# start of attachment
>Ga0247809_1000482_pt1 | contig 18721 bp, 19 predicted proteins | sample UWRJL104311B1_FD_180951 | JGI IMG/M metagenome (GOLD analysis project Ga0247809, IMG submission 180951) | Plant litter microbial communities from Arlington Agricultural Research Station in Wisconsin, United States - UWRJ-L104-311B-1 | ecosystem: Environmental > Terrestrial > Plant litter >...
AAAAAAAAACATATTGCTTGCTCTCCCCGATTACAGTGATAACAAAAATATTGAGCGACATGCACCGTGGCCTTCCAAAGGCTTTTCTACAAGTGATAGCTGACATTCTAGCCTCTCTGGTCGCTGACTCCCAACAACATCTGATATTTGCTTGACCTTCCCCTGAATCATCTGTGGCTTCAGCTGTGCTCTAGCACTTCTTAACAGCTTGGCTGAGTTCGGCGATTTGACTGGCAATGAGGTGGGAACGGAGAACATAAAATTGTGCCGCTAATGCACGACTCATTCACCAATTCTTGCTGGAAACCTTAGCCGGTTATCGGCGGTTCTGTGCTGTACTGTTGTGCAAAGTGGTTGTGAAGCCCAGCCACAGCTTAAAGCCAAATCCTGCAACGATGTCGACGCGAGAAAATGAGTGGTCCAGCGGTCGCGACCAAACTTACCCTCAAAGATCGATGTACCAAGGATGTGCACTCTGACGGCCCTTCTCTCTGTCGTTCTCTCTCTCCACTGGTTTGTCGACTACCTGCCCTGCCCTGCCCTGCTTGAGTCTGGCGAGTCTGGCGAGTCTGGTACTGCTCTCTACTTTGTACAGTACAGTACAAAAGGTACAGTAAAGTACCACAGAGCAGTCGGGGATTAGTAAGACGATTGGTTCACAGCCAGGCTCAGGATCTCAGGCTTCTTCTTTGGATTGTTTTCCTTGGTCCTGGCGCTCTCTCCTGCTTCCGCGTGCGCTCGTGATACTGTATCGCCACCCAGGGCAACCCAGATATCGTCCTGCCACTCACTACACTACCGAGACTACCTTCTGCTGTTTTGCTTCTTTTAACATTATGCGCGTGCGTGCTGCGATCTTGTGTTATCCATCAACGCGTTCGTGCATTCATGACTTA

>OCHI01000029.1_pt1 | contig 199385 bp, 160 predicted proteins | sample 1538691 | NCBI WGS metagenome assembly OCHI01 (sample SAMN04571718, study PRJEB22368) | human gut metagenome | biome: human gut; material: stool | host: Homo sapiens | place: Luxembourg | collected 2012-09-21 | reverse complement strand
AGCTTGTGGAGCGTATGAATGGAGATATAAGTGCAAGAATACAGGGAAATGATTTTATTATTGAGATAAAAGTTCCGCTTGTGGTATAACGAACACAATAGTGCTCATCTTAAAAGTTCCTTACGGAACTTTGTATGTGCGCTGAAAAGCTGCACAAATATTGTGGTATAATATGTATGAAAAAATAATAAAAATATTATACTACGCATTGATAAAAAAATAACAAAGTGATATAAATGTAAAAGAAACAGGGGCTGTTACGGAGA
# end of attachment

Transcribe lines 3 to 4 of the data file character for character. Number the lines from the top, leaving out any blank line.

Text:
>OCHI01000029.1_pt1 | contig 199385 bp, 160 predicted proteins | sample 1538691 | NCBI WGS metagenome assembly OCHI01 (sample SAMN04571718, study PRJEB22368) | human gut metagenome | biome: human gut; material: stool | host: Homo sapiens | place: Luxembourg | collected 2012-09-21 | reverse complement strand
AGCTTGTGGAGCGTATGAATGGAGATATAAGTGCAAGAATACAGGGAAATGATTTTATTATTGAGATAAAAGTTCCGCTTGTGGTATAACGAACACAATAGTGCTCATCTTAAAAGTTCCTTACGGAACTTTGTATGTGCGCTGAAAAGCTGCACAAATATTGTGGTATAATATGTATGAAAAAATAATAAAAATATTATACTACGCATTGATAAAAAAATAACAAAGTGATATAAATGTAAAAGAAACAGGGGCTGTTACGGAGA